Beijing - 3

For the first week in Beijing, we were taking a Chinese Language & Culture Experience course at Beijing Language and Culture University. Each day we would arrive at class for Chinese lessons and cultural activities.

This is were the lesson took place
The entrance to the University

Thankfully, there was air-con. When walking to and from the University (~ 10 minute walk), it was impossible not to build up a sweat.

In the mornings we learnt Chinese. Some people picked it up quickly, I did not. Aside from my terrible memory, the tones and pronunciation were tricky to master. There are 4 tones (5 if you include the word without a tone) which can completely change the meaning of a word. The tones are high, rising, falling-rising and falling.

An example of these tones and changing context of can be seen with the word ma:

  • mā = mother (high)
  • má = hemp (rising)
  • mǎ = horse (falling-rising)
  • mà = scold (falling)

The difference is subtle. It is easy to be misunderstood…

Some of the things we were learning

The Chinese language is very direct, to the point and literal . I think this makes it an easier language to learn compared to others as there are less grammatical rules to worry about. To say “are you thirsty” they say “Nǐ kě ma?” which literally means “You thirsty?”. To reply, “Wǒ hěn kě” is used which means “I am very thirsty”. The verb in the questions is nearly always used in the answer.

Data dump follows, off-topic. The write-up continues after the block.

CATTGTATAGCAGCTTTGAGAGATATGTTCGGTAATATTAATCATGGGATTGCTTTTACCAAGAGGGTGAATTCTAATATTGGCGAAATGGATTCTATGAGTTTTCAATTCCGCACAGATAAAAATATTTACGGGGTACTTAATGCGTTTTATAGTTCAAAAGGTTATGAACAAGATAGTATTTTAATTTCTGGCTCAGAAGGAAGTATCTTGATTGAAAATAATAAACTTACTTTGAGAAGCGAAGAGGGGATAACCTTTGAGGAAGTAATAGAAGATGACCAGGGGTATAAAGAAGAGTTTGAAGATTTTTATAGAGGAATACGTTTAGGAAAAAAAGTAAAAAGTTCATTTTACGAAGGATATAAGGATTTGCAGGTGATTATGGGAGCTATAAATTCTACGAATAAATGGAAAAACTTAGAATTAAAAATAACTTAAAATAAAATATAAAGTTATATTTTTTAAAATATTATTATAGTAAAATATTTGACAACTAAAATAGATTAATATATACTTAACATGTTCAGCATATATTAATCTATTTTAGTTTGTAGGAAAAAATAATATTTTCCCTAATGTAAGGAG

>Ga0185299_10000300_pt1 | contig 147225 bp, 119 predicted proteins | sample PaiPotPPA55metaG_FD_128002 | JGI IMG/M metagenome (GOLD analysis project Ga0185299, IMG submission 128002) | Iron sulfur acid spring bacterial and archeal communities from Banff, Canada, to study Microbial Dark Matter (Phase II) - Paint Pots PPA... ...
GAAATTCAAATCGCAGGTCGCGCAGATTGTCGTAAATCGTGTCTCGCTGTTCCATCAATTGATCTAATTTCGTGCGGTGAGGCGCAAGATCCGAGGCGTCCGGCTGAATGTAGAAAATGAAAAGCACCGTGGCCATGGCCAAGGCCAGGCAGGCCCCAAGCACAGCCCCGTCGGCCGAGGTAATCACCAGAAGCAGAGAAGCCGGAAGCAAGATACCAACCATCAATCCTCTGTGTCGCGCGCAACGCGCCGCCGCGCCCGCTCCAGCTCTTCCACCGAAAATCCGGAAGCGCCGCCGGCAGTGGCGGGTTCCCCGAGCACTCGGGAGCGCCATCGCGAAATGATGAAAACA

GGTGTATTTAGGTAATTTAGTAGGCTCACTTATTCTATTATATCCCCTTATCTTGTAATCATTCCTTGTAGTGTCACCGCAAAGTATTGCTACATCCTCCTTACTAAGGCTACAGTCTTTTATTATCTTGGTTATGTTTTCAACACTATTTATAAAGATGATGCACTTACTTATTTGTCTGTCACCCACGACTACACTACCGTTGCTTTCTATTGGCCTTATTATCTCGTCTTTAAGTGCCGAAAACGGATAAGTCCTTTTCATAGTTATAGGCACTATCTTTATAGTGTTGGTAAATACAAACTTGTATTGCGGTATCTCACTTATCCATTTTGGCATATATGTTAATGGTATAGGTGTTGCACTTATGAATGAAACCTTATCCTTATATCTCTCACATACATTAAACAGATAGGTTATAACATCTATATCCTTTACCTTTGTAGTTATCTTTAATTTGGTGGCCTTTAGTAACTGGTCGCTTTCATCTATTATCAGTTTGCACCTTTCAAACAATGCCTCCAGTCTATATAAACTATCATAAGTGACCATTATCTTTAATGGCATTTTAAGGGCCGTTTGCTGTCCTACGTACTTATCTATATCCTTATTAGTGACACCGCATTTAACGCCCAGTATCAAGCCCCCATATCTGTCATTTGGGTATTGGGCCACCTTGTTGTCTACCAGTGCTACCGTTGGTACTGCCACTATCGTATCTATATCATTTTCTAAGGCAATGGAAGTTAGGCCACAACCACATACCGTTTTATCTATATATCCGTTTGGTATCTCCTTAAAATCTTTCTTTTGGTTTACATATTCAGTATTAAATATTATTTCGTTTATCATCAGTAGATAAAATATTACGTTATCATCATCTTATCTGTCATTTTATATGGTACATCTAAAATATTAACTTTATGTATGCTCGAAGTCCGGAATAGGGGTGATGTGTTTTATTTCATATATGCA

The Chinese lessons were not intense. In fact, every 50 minutes or so, we — and the rest of the university classes — had a break. This worked well and was a great way to ask the teacher (Weng Meng) about Chinese life and culture. For me, this was the best part of the lessons. We shared lots about English culture and gained some real insight into life of a local. Interestingly, she had never been to the UK despite being practically fluent! She taught us several popular Chinese songs which we would sing together, or individually if we were late…(these songs were accompanied with actions to make them even better)

The afternoons were based around a practical based activity. The first activity was Chinese painting.

Notice my Chinese name on the left
I’ll be taking orders when I’m home….

Here is my attempt at drawing bamboo and pandas. You’ve got to admit, they look good. I am not sure if it is the Huawei P9 camera (a cheeky bonus provided from Huawei for this trip) making them look good or the actual fact they are good — personally I think the latter (I also think Chinese art is very beginner friendly…).

Our painting teacher was very skilled but English was not as good. The technique with her brush was delicate and impressive. She demonstrated how to paint making it look effortless. However, this was not the case when we tried…

Our teacher in action

On Friday we have our ‘final exam’ and ‘Graduation’ — Hopefully the exam will be easy. Otherwise, I won’t be graduating.

J